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Minnesota Auditor Uncovers Flaws in Search for Top Cannabis Regulator

Following last September’s hiring debacle of Erin Dupre to head the Office of Cannabis Management, the Office of the Legislative Auditor was asked to audit the governor’s office’s hiring process.



It’s been a little over four months since Minnesota Governor Tim Walz (D) appointed little-known hemp store owner Erin Dupree to run the state’s new Office of Cannabis Management (OCM). The excitement over the new hire barely lasted 24 hours, as Dupree was forced to resign following an MPR News-APM Reports investigation, which uncovered Dupree’s hemp business, Loonacy Cannabis Co., allegedly selling hemp-derived products that exceeded state limits on THC potency. 


The investigation also discovered that she owed large sums to former business associates and employees and had amassed tens of thousands of dollars in federal tax liens.


In a statement following her resignation announcement, Dupree said, "I have never knowingly sold any non-compliant product, and when I became aware of them, I removed the products from inventory. Conducting lawful business has been an objective of my business career. However, it has become clear that I have become a distraction that would stand in the way of the important work that needs to be done."


"I have never knowingly sold any non-compliant product, and when I became aware of them, I removed the products from inventory. Conducting lawful business has been an objective of my business career. However, it has become clear that I have become a distraction that would stand in the way of the important work that needs to be done."

- Erin Dupree, Former Director of the MN Office of Cannabis Management


Immediately after Dupree’s resignation, Walz’s office made no formal comment. Instead, his office issued a written statement saying that the current interim director of the office, Charlene Briner, would stay in an acting role until the governor found a suitable replacement.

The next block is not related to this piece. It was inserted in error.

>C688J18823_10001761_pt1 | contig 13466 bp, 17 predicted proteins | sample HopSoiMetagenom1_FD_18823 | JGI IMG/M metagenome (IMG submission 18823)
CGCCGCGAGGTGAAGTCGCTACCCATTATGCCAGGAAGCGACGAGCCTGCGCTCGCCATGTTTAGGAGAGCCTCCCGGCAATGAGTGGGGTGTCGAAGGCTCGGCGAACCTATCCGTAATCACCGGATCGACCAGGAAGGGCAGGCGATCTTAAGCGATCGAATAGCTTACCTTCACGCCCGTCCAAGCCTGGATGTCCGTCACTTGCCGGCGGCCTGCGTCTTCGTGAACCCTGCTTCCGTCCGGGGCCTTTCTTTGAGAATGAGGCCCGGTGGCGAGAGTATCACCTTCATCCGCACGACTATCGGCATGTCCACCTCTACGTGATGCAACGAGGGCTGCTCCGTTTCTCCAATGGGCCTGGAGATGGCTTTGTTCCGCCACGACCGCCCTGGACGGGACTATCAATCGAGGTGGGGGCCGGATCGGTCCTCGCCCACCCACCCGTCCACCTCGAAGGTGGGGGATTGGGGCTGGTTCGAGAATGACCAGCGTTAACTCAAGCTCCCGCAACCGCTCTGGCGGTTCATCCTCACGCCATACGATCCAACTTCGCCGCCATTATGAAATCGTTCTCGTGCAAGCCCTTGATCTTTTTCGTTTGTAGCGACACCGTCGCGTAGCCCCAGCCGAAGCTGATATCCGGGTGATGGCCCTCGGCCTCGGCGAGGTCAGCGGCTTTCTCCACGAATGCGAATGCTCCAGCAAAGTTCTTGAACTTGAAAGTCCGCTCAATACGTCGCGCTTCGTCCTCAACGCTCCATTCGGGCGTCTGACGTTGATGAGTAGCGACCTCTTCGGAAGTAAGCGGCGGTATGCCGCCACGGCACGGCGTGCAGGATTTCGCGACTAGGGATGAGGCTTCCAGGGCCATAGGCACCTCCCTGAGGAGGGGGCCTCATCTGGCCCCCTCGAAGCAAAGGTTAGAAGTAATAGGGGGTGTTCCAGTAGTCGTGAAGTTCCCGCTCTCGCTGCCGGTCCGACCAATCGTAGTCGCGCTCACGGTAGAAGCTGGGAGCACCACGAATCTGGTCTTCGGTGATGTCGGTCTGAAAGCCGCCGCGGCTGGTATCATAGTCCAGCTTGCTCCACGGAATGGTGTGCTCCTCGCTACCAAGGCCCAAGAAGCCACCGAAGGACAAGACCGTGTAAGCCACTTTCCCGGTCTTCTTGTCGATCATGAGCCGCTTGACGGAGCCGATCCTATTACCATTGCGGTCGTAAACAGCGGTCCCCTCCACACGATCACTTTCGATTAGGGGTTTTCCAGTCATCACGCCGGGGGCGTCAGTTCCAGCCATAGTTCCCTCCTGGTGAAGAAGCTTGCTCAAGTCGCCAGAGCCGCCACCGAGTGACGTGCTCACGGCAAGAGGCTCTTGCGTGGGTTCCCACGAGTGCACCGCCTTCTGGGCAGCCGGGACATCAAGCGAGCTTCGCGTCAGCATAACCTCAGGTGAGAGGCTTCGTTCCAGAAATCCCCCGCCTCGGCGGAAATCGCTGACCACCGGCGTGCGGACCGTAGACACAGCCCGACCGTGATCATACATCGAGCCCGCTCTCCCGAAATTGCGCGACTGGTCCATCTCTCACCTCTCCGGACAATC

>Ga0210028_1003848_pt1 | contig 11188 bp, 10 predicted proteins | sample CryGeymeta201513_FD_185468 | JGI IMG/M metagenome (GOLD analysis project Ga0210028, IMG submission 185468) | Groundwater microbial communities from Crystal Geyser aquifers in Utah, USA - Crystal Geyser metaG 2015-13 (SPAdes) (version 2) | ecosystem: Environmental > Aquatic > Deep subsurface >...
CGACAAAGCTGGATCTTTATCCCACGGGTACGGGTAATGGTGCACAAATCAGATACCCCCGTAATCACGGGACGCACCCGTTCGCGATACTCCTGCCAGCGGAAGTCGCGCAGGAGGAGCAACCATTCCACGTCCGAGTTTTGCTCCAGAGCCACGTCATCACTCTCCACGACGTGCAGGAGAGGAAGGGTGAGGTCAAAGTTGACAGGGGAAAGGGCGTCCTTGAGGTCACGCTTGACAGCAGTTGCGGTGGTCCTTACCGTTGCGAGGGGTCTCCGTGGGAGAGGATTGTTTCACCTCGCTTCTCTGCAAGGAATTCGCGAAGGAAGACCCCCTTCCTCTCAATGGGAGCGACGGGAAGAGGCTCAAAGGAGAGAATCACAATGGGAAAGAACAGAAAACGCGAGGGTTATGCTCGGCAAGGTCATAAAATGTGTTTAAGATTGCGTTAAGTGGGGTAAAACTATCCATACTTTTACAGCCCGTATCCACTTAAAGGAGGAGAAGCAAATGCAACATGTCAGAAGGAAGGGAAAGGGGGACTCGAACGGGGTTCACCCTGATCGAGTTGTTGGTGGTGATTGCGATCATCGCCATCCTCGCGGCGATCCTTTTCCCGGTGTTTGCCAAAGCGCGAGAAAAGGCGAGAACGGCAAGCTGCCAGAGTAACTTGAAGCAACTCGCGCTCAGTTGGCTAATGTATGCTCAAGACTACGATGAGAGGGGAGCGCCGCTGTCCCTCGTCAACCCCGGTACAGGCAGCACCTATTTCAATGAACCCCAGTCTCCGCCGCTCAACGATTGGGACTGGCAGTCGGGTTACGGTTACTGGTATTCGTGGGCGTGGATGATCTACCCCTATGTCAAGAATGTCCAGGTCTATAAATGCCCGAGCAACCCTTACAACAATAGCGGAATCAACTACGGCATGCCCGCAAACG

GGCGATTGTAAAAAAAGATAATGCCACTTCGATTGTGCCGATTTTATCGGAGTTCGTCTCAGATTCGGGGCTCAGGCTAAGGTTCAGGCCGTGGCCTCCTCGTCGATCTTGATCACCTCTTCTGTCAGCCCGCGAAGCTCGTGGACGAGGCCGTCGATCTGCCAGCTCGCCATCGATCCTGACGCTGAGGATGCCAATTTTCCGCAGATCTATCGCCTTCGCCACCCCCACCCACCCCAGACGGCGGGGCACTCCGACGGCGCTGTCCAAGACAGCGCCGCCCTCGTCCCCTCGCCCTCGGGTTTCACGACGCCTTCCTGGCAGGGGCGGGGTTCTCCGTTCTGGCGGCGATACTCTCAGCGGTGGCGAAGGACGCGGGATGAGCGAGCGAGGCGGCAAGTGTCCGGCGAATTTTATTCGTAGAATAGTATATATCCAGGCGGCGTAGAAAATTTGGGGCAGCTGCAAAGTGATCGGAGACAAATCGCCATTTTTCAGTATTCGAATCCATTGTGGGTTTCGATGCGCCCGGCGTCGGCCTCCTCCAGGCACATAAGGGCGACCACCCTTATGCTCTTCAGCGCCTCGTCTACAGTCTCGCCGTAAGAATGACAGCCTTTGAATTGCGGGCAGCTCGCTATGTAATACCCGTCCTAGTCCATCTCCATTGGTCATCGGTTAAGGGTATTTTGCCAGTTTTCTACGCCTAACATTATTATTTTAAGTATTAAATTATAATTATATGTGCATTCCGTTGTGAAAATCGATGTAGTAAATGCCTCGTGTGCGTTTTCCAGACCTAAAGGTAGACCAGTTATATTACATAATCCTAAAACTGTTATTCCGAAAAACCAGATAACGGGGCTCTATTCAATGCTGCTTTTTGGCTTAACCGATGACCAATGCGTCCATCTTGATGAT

However, a week later, Governor Walz admitted that “we got this one wrong.” He also added that his administration would evaluate its hiring and vetting process to see what was missed.


In addition, several state lawmakers asked the Office of the Legislative Auditor to investigate the process to determine if a special review was warranted. Now, according to WCCO News (CBS) Minnesota, Judy Randall, the legislative auditor, has released a preliminary assessment of Walz’s appointment of Dupree to be director of the OCM. 


In her final report, Randall states the governor’s office strayed from standard operating procedures in "three important ways," all related to the initial background check. 


  1. The Minnesota Bureau of Criminal Apprehension (BCA) predominantly conducted Dupree’s background check without the involvement of the Alcohol and Gambling Enforcement Division, which is a departure from standard procedures.

  2. Walz’s office sent Dupree’s signed release forms to the BCA, assuming the Bureau would work directly with the Department of Revenue. Yet, standard operating procedures require the documents to be sent directly to the revenue department.